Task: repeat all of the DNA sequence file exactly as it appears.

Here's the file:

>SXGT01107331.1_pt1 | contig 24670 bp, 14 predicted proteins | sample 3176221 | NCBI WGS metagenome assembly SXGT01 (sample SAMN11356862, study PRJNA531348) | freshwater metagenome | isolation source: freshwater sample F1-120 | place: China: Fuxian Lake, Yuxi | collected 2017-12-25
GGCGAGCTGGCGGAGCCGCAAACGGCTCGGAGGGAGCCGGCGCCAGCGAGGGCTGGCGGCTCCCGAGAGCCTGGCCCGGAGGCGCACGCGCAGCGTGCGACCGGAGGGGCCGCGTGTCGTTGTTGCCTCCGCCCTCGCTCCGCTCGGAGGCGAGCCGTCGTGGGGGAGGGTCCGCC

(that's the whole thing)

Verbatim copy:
>SXGT01107331.1_pt1 | contig 24670 bp, 14 predicted proteins | sample 3176221 | NCBI WGS metagenome assembly SXGT01 (sample SAMN11356862, study PRJNA531348) | freshwater metagenome | isolation source: freshwater sample F1-120 | place: China: Fuxian Lake, Yuxi | collected 2017-12-25
GGCGAGCTGGCGGAGCCGCAAACGGCTCGGAGGGAGCCGGCGCCAGCGAGGGCTGGCGGCTCCCGAGAGCCTGGCCCGGAGGCGCACGCGCAGCGTGCGACCGGAGGGGCCGCGTGTCGTTGTTGCCTCCGCCCTCGCTCCGCTCGGAGGCGAGCCGTCGTGGGGGAGGGTCCGCC